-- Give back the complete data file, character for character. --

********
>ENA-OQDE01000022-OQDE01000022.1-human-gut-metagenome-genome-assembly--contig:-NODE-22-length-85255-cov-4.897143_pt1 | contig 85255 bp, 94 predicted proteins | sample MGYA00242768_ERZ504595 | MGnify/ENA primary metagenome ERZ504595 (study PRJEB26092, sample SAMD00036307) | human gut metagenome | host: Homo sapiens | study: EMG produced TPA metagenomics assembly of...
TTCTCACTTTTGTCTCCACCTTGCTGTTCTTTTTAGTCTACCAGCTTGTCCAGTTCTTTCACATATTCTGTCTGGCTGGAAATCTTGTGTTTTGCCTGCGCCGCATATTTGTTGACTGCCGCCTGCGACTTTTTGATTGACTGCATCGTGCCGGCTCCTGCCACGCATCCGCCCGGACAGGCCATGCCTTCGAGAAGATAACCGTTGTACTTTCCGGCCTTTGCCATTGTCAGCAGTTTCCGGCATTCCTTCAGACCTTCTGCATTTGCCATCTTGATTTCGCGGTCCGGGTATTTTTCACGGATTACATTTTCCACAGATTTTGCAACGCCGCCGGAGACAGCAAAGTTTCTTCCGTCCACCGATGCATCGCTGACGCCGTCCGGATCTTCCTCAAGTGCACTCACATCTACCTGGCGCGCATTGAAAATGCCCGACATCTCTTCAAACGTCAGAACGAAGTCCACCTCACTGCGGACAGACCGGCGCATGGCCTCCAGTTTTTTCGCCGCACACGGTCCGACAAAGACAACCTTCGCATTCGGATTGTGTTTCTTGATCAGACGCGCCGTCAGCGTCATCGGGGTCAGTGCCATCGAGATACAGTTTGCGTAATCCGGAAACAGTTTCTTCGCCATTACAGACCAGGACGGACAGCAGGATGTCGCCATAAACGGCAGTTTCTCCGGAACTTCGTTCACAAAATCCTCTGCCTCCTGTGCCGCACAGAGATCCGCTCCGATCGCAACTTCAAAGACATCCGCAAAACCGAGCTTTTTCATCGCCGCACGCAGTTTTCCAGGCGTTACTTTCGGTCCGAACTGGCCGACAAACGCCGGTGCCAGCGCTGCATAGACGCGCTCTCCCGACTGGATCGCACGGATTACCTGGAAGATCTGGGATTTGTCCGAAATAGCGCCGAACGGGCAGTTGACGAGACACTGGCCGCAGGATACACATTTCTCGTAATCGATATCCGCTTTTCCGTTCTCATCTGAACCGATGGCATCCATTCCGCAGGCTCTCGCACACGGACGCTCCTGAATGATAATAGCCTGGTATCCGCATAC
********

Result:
>ENA-OQDE01000022-OQDE01000022.1-human-gut-metagenome-genome-assembly--contig:-NODE-22-length-85255-cov-4.897143_pt1 | contig 85255 bp, 94 predicted proteins | sample MGYA00242768_ERZ504595 | MGnify/ENA primary metagenome ERZ504595 (study PRJEB26092, sample SAMD00036307) | human gut metagenome | host: Homo sapiens | study: EMG produced TPA metagenomics assembly of...
TTCTCACTTTTGTCTCCACCTTGCTGTTCTTTTTAGTCTACCAGCTTGTCCAGTTCTTTCACATATTCTGTCTGGCTGGAAATCTTGTGTTTTGCCTGCGCCGCATATTTGTTGACTGCCGCCTGCGACTTTTTGATTGACTGCATCGTGCCGGCTCCTGCCACGCATCCGCCCGGACAGGCCATGCCTTCGAGAAGATAACCGTTGTACTTTCCGGCCTTTGCCATTGTCAGCAGTTTCCGGCATTCCTTCAGACCTTCTGCATTTGCCATCTTGATTTCGCGGTCCGGGTATTTTTCACGGATTACATTTTCCACAGATTTTGCAACGCCGCCGGAGACAGCAAAGTTTCTTCCGTCCACCGATGCATCGCTGACGCCGTCCGGATCTTCCTCAAGTGCACTCACATCTACCTGGCGCGCATTGAAAATGCCCGACATCTCTTCAAACGTCAGAACGAAGTCCACCTCACTGCGGACAGACCGGCGCATGGCCTCCAGTTTTTTCGCCGCACACGGTCCGACAAAGACAACCTTCGCATTCGGATTGTGTTTCTTGATCAGACGCGCCGTCAGCGTCATCGGGGTCAGTGCCATCGAGATACAGTTTGCGTAATCCGGAAACAGTTTCTTCGCCATTACAGACCAGGACGGACAGCAGGATGTCGCCATAAACGGCAGTTTCTCCGGAACTTCGTTCACAAAATCCTCTGCCTCCTGTGCCGCACAGAGATCCGCTCCGATCGCAACTTCAAAGACATCCGCAAAACCGAGCTTTTTCATCGCCGCACGCAGTTTTCCAGGCGTTACTTTCGGTCCGAACTGGCCGACAAACGCCGGTGCCAGCGCTGCATAGACGCGCTCTCCCGACTGGATCGCACGGATTACCTGGAAGATCTGGGATTTGTCCGAAATAGCGCCGAACGGGCAGTTGACGAGACACTGGCCGCAGGATACACATTTCTCGTAATCGATATCCGCTTTTCCGTTCTCATCTGAACCGATGGCATCCATTCCGCAGGCTCTCGCACACGGACGCTCCTGAATGATAATAGCCTGGTATCCGCATAC